Consider this review an announcement--well done caps are no longer a negative. Sure, most caps are still clunky, especially on machined metal pens, but here, where the cap is quiet and light, the decision to use a cap is the right one. I can only ignore the value of a cap in light of a few ruined dress shirts. Now, I am grateful this pen has a cap as tucking it into the shirt, nib exposed is almost impossible to conceive happening.
Overall Score: 19 out of 20
The Pearlette is a gorgeous, well-built pen. It has a writing experience that, frankly, is better than any pen I have ever used. The nib is amazingly smooth, offering a perfect amount of feedback without any scratchiness or resistance. Trying to analogize this to another sensory experience is difficult. Here is my best shot: If you have ever experienced the simple joy of a finely tuned handplane slicing beautiful curls off a nice piece of straight-grained wood, then this is close. There is just enough effort there to make the process rewarding.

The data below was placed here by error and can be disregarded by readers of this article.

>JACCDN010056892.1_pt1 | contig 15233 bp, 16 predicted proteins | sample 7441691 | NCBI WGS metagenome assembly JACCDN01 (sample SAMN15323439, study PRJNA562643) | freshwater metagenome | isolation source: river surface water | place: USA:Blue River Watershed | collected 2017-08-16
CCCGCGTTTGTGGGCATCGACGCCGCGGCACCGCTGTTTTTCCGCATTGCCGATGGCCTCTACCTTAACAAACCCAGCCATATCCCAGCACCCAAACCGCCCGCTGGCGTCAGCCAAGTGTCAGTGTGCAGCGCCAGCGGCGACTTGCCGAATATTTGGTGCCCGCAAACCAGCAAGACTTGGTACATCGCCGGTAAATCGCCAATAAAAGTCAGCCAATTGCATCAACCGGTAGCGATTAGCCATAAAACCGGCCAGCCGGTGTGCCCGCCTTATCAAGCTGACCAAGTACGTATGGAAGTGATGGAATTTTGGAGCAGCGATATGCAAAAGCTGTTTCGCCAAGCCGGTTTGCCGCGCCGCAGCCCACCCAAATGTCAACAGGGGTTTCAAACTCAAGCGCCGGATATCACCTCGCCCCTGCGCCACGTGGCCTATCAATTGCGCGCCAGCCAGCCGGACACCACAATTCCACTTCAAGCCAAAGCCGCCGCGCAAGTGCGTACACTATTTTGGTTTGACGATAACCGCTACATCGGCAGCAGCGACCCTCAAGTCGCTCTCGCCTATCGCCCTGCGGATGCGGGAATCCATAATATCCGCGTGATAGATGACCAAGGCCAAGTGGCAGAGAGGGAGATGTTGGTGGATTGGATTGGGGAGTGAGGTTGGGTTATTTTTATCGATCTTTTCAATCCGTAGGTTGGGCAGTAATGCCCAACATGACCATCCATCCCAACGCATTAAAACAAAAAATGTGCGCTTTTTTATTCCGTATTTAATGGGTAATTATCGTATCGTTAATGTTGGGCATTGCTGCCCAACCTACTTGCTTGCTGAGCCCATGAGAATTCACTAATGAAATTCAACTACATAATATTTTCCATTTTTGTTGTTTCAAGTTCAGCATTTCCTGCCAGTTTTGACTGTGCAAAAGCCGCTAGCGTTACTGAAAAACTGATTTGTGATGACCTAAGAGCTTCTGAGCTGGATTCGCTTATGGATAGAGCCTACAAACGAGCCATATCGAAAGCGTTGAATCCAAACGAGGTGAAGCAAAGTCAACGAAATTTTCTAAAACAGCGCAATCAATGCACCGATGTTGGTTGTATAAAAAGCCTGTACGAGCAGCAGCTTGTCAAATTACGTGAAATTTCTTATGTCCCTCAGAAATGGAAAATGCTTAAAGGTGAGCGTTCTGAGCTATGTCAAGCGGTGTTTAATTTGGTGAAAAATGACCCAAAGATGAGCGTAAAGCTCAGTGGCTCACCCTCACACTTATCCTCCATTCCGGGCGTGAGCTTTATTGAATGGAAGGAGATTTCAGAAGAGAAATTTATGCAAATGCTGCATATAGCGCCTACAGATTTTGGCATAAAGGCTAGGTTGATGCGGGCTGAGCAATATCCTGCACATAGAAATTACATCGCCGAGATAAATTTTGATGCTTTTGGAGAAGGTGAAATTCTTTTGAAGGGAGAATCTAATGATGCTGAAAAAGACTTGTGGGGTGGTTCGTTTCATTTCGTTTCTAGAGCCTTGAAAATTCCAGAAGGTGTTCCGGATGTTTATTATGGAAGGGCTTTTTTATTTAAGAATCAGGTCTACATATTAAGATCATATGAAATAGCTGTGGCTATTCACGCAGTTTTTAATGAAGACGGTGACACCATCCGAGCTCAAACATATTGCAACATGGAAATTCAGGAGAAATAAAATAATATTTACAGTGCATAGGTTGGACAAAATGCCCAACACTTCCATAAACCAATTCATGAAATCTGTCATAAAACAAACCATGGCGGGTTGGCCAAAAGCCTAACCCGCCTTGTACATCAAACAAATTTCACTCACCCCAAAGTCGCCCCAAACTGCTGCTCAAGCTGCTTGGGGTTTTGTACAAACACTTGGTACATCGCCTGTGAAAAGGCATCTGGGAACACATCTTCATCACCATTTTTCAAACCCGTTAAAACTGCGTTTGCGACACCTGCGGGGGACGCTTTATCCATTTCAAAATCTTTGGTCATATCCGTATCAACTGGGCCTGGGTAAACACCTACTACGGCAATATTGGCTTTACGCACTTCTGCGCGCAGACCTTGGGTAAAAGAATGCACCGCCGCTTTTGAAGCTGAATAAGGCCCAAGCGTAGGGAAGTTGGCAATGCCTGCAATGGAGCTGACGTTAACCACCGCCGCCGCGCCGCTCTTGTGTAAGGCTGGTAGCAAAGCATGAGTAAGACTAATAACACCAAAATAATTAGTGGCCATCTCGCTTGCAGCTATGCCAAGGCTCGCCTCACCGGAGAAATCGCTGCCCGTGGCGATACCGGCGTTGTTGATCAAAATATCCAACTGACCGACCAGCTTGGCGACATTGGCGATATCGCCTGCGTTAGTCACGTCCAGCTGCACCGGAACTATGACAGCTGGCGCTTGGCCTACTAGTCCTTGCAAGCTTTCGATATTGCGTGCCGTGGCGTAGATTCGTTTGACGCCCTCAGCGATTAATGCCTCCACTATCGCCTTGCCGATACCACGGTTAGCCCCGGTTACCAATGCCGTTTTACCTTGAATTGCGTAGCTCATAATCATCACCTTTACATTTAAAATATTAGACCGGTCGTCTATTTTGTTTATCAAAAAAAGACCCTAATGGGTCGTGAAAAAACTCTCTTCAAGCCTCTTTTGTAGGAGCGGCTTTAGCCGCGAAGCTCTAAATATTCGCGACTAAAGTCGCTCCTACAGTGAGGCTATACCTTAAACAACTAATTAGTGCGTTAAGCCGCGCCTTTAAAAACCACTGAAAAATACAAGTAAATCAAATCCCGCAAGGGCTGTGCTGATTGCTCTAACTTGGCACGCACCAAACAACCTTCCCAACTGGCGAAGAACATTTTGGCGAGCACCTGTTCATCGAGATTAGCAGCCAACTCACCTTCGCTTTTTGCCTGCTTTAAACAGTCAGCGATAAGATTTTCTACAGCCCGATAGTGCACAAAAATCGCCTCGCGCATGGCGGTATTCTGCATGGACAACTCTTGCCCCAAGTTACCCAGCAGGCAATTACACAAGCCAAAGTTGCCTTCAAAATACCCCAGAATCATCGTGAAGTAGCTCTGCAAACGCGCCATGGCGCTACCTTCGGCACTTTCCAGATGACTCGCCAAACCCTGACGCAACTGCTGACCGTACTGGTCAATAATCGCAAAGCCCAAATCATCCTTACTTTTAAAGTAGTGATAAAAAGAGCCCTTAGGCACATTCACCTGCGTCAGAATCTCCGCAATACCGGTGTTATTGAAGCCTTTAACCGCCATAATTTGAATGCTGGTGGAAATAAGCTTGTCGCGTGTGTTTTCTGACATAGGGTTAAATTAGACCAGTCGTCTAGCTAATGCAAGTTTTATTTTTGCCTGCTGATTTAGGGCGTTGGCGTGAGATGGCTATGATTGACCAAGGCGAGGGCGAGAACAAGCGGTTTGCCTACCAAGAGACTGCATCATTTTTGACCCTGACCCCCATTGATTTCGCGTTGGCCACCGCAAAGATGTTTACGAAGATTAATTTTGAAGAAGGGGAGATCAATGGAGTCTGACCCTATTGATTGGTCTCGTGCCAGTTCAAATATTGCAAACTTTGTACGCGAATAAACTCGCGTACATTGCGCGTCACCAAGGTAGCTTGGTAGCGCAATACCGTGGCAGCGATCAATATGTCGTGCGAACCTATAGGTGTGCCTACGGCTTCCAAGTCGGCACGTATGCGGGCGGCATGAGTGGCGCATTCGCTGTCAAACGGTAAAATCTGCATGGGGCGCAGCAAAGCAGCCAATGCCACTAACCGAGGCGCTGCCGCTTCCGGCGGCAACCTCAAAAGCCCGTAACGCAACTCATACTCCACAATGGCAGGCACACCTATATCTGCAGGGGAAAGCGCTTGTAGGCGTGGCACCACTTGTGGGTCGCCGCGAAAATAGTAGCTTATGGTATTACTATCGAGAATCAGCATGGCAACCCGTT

The Pearlette has held up surprisingly well over many months of extensive, daily use. Its comfortable barrel and grip let you take notes for hours. I used this at a recent trial and it was not just painless to take notes, it was a joy. That joy made the notes neater and more comprehensive. And that is true added value--this pen will make your writing cleaner and more useful. And that, in the end, is the highest complement you can pay a tool.
This is an amazing pen.
Compared to the Vanishing Point (which I know would be question I get asked if I didn't address it), this is better writer, but not as cool a gadget. The VP is also a bit heartier thanks to the retracting nib. If you simply want the best writer between the two, go with the Pearlette. If you want the fountain pen experience but a slightly tougher package go for the VP. Both are amazing and neither will disappoint. Its worth noting that the VP, which can be found for around $110 online, is significantly cheaper (almost $40 less).